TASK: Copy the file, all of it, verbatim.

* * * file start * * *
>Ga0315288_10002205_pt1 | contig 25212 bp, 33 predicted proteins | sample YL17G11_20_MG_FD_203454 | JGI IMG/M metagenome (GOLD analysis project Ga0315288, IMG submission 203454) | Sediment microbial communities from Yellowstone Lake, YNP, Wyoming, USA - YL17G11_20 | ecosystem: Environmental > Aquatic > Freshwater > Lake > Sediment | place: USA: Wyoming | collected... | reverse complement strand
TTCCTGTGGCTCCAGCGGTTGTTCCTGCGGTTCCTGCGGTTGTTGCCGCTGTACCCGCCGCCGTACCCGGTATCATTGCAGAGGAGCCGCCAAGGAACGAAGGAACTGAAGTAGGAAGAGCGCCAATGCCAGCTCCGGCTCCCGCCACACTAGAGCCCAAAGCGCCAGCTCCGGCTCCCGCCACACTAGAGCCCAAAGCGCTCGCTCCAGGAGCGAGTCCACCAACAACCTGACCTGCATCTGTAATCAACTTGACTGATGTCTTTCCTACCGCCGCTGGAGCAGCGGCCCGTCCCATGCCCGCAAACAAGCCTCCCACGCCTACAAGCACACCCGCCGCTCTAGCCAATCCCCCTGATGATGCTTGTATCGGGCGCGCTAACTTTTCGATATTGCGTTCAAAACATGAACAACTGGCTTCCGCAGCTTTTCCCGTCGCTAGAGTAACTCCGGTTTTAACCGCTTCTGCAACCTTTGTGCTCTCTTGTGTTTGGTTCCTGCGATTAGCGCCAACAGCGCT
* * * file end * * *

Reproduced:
>Ga0315288_10002205_pt1 | contig 25212 bp, 33 predicted proteins | sample YL17G11_20_MG_FD_203454 | JGI IMG/M metagenome (GOLD analysis project Ga0315288, IMG submission 203454) | Sediment microbial communities from Yellowstone Lake, YNP, Wyoming, USA - YL17G11_20 | ecosystem: Environmental > Aquatic > Freshwater > Lake > Sediment | place: USA: Wyoming | collected... | reverse complement strand
TTCCTGTGGCTCCAGCGGTTGTTCCTGCGGTTCCTGCGGTTGTTGCCGCTGTACCCGCCGCCGTACCCGGTATCATTGCAGAGGAGCCGCCAAGGAACGAAGGAACTGAAGTAGGAAGAGCGCCAATGCCAGCTCCGGCTCCCGCCACACTAGAGCCCAAAGCGCCAGCTCCGGCTCCCGCCACACTAGAGCCCAAAGCGCTCGCTCCAGGAGCGAGTCCACCAACAACCTGACCTGCATCTGTAATCAACTTGACTGATGTCTTTCCTACCGCCGCTGGAGCAGCGGCCCGTCCCATGCCCGCAAACAAGCCTCCCACGCCTACAAGCACACCCGCCGCTCTAGCCAATCCCCCTGATGATGCTTGTATCGGGCGCGCTAACTTTTCGATATTGCGTTCAAAACATGAACAACTGGCTTCCGCAGCTTTTCCCGTCGCTAGAGTAACTCCGGTTTTAACCGCTTCTGCAACCTTTGTGCTCTCTTGTGTTTGGTTCCTGCGATTAGCGCCAACAGCGCT